We are obligated to hear 100 shofar blasts on Rosh Hashona [source?] - how are those blasts calculated? Do we actually hear 100 or are there extra?
Dan's answer covered the "how are those blasts calculated?" part of your question; I'll do the other part, "Do we actually hear 100 or are there extra?".
We actually hear 100: 30 initially, 30 in the silent sh'mone esre (nusach S'farad and nusach Ari), 30 in the repetition of the sh'mone esre, and 40 (nusach Ashk'naz) or 10 (nusach S'farad and nusach Ari) in kadish "tiskabel". (I don't know what S'faradim do.)
However, Lubavitchers blow extra after "Alenu" for kabbalistic reasons, bringing the total to 130.
I think that this site http://www.chabad.org/holidays/JewishNewYear/template_cdo/aid/746659/jewish/Why-do-we-blow-the-shofar-so-many-times.htm sums up the computation -- what is important to remember is that a tri-blast like what we call a shevarim is considered "one unit" in the computation as is the truah which is often 9 staccato bursts -- one unit when computing blasts.
Blasts from the Past
The Rabbis developed the rule that there should be 100 blasts during Rosh Hashanah. The issue arises that, if there are nine blasts (biblically) how does one arrive at 100. Thus, prior to the Reader’s Kaddish, 60 blasts should have sounded. If there were nine blasts instead of ten, the count would be 56. See table below.
Shacharis (morning) Service
Torah 30 27
Malchuyot 10 9
Zuchronot 10 9
Shoforot 10 9
Subtotal 60 56
Reader’s Kaddish 40 44
Rabbi Ezra Bick of Yeshivat of Har Etzion, led by R. Soloveichik’s son-in-law, R. Aharon Lichtenstein) states:
There is no REAL significance to the total number. One requires a tekiya-shevarim-tekiya. That unit gets multiplied a few times to reach 9, 9x3 (=30!) or 90 (100). For conventional reasons, we count tekiya-shevarim-terua-tekiya as 4 sounds, although you are correct - it very likely should count as three. But these numbers are purely convention and have no real halakhic significance. We simply call it 30 to keep track.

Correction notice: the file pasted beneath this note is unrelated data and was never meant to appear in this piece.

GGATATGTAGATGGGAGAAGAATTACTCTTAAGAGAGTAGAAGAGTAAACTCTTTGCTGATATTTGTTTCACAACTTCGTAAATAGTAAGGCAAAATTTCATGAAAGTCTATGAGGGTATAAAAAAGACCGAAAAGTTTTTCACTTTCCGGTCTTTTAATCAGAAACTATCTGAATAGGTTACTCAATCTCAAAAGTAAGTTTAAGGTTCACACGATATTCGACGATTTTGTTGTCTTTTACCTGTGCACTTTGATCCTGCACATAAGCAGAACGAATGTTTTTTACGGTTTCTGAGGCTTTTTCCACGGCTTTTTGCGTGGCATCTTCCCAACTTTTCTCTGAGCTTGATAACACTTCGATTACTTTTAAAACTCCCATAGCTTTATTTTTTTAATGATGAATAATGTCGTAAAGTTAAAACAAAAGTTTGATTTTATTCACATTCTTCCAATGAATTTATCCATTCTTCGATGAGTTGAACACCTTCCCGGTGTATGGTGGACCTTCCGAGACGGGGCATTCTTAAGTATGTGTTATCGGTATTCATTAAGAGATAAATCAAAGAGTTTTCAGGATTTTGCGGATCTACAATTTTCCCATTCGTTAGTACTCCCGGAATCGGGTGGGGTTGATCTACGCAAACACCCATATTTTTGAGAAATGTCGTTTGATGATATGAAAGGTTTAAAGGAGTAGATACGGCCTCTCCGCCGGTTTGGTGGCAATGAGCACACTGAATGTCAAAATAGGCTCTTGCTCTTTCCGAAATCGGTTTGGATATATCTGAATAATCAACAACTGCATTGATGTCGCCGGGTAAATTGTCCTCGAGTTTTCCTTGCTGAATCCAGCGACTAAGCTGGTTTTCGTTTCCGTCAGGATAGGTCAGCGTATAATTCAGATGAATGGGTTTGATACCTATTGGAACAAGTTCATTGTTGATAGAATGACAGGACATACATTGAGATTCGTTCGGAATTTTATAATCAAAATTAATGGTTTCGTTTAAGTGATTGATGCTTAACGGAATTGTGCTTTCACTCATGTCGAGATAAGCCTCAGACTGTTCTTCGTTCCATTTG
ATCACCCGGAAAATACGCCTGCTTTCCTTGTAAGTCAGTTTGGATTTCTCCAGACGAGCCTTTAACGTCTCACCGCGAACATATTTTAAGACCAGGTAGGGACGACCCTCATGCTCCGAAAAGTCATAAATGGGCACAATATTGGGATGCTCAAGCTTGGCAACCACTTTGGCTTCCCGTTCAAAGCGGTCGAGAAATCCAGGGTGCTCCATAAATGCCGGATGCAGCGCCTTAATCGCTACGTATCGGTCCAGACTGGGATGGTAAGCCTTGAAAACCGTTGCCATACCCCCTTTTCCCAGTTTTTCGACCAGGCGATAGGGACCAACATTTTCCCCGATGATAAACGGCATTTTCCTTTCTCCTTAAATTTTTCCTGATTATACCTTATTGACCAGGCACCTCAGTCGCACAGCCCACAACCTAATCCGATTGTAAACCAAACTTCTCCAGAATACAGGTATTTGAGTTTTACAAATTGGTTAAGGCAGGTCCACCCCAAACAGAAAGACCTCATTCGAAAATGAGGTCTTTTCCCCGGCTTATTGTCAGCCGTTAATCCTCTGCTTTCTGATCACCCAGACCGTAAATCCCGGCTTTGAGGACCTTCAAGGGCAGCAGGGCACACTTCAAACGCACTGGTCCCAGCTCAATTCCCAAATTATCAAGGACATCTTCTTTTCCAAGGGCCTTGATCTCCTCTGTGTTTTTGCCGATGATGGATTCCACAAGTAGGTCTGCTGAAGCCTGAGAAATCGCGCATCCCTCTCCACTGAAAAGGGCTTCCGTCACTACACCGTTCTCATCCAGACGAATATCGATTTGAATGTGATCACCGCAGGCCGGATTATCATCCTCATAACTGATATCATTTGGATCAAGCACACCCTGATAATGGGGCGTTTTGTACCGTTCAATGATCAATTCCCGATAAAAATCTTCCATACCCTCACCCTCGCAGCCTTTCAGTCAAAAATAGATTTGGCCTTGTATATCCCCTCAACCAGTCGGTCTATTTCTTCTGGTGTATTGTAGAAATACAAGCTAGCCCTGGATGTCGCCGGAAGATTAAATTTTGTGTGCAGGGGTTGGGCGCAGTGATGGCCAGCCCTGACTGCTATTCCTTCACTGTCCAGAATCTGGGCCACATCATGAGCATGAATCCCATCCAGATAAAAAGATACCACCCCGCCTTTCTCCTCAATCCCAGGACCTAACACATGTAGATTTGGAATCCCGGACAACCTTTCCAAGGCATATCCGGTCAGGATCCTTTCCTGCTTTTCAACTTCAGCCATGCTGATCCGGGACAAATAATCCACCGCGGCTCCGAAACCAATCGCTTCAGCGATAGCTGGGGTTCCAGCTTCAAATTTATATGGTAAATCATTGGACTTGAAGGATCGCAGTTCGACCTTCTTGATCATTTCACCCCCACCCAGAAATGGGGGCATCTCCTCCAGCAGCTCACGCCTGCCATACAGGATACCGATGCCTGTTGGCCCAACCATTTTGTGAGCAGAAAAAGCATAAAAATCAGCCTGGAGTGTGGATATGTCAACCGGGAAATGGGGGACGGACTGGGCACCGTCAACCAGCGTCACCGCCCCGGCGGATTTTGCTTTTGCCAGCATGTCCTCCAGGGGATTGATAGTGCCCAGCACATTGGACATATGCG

The Torah requires nine sounds - as in Ccode of Jewish Law (Shulchan Aruch) 590:1-3. The rabbi’s had a problem with the Teruah, whether it is nine short sounds, three medium sounds, or a combination of the two. Therefore, we have three sets of nine; thirty (counting shevarim-teruah as two). The "Schlah" (Siftei Kohen, (1621-1662), a Jewish legal commentator, in The Codeo f Jewish Law (Shulchan Aruch) 592:3-4) was stringent and favored the custom of blowing 30 sounds for "Malchiot, Zichronot and Shofrot" (the three blessings in Musaf) and added ten to complete 100 sounds.
The Shevarim - Teruah, are generally counted as two sounds (in counting the thirty). Halachically, although the Shevarim - Teruah could be counted as one when the congregation is seated, (SA 590:16): however, because the Shevarim and Teruah, are each counted separately in the other two series. the Teruah and Shevarim are counted as two in the counting of thirty, we therefore count them separately. (SA 592:4), where all the hundred sounds are enumerated, and the Teruah and Shevarim are clearly counted as two sounds, in counting the hundred sounds; the custom mentioned in the "Shlah."